When we received our diagnosis, we researched. We sought out qualitative and quantitative data about the quality of life for people with Down syndrome, their siblings, parents and extended families. We sought information about associated health complications. We contacted the state Down syndrome association. We met and spoke with parents of children with Down syndrome of different ages. We reflected on our experience meeting and working with adults with Down syndrome. We went to the appointments. All of the appointments.
We made an informed decision. The decision that was right for us. The playwright articulates her own reasoning for her decision and I am not doubting her sincerity. What she fails to do is to unpack the social pressures that affect people’s choices, review the evidence base, or represent any lived experience of people with Down syndrome and their families. Instead, she offers a tragic vision of a life inevitably destroyed by having a child with Down syndrome.
Eight and a half years down the track, I have absolutely no regrets about our decision. My life is nothing like the tragic depiction offered in 19 Weeks. My life is good. It’s actually pretty joyful (and my son with Down syndrome is a big part of that). I work. I have friends. I have a happy marriage. My days are filled with all of the everyday highs and lows that come with parenting three children in 2018.
Given that this show aims to liberate vulnerable people from experiencing stigma, it is surprising that 19 Weeks itself stigmatises other vulnerable people. It’s understandable that a play written within months of a traumatic event, and dealing with such immediate, personal material might unknowingly result in such an oversight. However, there has been plenty of time for the creative team to have considered other perspectives. This is the third season and the second director for this play.
Here’s the problem. Abortion is a woman’s choice. A women’s right to bodily autonomy and her reproductive rights are not negotiable. Full stop. However, presenting an uninformed and false picture of Down syndrome and the reality of being the mother of a child with Down syndrome to validate the argument for women’s right to termination reinforces one social stigma in order to challenge another. There is no need for this. It does not need to be a zero-sum game.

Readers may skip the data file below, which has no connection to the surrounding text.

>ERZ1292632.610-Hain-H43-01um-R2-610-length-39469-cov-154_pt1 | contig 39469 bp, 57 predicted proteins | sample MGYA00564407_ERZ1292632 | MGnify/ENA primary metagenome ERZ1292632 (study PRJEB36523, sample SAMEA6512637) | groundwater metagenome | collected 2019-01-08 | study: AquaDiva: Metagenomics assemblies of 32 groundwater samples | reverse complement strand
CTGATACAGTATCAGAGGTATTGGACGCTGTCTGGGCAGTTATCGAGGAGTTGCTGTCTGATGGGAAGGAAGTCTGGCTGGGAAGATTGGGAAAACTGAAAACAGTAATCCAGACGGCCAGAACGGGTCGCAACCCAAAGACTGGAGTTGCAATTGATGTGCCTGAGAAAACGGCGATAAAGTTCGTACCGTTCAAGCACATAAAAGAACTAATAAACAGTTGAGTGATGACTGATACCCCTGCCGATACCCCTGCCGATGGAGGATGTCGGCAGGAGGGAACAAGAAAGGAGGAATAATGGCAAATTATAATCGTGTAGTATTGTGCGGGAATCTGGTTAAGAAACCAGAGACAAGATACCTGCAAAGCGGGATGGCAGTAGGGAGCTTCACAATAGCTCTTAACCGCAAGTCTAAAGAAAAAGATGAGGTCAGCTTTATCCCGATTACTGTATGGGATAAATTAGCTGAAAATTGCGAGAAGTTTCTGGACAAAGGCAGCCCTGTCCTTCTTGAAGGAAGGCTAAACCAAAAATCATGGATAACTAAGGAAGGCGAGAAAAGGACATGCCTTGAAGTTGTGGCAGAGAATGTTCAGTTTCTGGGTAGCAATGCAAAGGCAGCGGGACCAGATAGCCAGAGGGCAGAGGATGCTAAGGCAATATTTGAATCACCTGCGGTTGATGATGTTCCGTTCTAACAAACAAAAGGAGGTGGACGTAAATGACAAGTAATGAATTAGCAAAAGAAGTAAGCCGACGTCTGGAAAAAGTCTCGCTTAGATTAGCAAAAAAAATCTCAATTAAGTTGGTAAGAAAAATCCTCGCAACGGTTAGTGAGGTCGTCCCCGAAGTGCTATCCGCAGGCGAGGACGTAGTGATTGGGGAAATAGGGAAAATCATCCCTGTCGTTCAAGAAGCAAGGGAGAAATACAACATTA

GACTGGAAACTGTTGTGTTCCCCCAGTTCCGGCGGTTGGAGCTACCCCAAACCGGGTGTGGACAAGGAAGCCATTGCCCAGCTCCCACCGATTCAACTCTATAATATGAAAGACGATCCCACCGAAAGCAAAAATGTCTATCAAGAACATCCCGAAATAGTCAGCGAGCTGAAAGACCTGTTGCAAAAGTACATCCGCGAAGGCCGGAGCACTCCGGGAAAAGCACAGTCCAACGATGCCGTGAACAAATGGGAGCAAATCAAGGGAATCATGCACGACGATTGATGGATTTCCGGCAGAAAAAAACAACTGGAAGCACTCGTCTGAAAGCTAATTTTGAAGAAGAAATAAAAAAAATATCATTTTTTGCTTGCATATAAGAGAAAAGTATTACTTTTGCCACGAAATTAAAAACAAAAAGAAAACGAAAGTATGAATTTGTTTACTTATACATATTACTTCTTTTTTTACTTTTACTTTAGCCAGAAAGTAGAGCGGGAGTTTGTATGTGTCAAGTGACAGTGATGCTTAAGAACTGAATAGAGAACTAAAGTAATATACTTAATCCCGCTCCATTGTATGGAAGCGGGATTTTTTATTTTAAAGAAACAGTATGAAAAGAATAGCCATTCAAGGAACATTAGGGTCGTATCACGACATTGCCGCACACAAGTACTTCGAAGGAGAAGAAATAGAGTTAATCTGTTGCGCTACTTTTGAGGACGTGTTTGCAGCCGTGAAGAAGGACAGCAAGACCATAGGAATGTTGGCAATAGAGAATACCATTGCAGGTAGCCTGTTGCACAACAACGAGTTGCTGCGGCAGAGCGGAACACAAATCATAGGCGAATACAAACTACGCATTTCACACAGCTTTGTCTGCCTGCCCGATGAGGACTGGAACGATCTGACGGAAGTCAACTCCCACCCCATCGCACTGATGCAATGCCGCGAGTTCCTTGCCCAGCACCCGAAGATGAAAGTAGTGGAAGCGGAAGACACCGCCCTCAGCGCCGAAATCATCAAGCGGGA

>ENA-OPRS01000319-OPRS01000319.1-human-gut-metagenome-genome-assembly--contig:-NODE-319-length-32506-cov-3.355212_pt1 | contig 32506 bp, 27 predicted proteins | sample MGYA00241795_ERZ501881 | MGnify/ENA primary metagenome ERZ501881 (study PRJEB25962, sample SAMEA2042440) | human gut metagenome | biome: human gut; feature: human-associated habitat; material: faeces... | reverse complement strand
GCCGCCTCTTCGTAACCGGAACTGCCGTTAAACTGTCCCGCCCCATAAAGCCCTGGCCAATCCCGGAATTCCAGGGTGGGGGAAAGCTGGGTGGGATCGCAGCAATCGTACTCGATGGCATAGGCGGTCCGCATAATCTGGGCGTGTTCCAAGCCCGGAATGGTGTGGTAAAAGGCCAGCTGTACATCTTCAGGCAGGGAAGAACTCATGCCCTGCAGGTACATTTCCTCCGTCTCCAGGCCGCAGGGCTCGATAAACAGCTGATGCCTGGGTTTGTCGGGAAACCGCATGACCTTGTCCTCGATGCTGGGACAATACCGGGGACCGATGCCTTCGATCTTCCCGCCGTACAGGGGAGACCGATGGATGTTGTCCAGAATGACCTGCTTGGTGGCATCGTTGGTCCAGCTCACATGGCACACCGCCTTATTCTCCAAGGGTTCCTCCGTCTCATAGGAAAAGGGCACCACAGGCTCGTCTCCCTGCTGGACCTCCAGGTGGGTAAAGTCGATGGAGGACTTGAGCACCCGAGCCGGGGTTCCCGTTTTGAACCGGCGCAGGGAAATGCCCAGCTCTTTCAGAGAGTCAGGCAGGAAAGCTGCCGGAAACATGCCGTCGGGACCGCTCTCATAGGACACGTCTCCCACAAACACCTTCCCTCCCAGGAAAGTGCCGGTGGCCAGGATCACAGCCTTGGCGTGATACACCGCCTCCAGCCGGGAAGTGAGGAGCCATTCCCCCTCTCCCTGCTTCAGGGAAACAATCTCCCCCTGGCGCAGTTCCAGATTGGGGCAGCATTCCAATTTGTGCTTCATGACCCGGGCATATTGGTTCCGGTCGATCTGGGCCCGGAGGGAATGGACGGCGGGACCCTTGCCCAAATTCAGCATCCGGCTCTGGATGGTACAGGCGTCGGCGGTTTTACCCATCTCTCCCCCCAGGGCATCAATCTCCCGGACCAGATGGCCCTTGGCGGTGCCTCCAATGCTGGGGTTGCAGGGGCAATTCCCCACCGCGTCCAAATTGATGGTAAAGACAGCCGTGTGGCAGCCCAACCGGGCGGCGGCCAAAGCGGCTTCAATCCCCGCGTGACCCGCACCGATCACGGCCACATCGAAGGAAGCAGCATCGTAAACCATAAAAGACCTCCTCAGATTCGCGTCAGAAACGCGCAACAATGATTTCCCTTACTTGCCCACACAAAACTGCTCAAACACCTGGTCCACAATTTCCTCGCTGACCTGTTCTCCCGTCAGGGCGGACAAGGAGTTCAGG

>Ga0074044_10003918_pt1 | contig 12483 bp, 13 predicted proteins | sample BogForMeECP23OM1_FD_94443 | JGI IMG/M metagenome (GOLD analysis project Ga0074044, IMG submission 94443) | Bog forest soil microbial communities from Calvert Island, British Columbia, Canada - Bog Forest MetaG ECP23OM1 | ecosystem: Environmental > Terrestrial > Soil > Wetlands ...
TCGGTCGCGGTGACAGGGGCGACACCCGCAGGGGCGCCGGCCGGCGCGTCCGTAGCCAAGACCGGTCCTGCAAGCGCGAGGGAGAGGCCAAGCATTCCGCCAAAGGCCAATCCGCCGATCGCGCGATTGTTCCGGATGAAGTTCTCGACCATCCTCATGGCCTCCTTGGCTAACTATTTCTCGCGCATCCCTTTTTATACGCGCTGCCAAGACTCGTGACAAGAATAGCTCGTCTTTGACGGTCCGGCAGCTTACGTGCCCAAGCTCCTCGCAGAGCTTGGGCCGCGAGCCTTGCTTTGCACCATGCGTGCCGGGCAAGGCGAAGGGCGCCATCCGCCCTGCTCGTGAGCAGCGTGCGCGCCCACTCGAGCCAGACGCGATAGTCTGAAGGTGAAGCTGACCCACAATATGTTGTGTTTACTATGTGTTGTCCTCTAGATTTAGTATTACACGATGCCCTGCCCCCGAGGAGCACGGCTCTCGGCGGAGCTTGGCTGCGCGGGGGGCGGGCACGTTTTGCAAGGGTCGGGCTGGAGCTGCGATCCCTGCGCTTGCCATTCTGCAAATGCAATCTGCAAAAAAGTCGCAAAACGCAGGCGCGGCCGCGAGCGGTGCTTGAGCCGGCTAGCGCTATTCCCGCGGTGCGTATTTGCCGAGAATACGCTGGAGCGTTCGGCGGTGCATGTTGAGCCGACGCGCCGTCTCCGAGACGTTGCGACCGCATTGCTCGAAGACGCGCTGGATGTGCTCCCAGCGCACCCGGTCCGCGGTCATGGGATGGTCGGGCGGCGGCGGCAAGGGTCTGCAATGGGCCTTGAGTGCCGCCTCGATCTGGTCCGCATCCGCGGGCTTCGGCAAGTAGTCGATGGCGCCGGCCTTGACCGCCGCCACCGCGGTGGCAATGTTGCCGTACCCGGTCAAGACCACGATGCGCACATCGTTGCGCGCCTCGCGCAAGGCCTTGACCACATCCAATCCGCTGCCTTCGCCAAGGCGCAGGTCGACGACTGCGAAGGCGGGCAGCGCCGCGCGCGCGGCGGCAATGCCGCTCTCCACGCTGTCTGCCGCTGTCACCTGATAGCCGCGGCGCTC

Steel provides a lot of detail about her experience of receiving a diagnosis of Down syndrome and her decision to terminate. She vividly paints a picture of her anger, frustration and the disturbing details of the physical pain she went through in having the termination. But in the dramaturgy of this play, she perpetuates the stigma of people with Down syndrome by dehumanising them. People with Down syndrome are referred to in passing, never by name, never as independent – there’s a nameless group out with carers eating donuts, a nameless actress and model with Down syndrome appears on television, or a nameless group of performers with whom she has worked.
The references to people with Down syndrome reflect all the familiar tropes; cute happy kids, sick kids, burdensome, dependent adults, and so on. The only detailed characterisation of a person with additional needs is of the playwright’s uncle, who has Friedreich’s ataxia (a genetic disease affecting the nervous system) and an unnamed intellectual disability. Hall – an able-bodied performer – impersonates Steel’s uncle as a derogatory caricature. The characteristics of these two disabilities are completely different and, more importantly, every person with or without a diagnosed disability is different. This lumping of all people with disabilities into a single category is very familiar for people with disabilities and their families.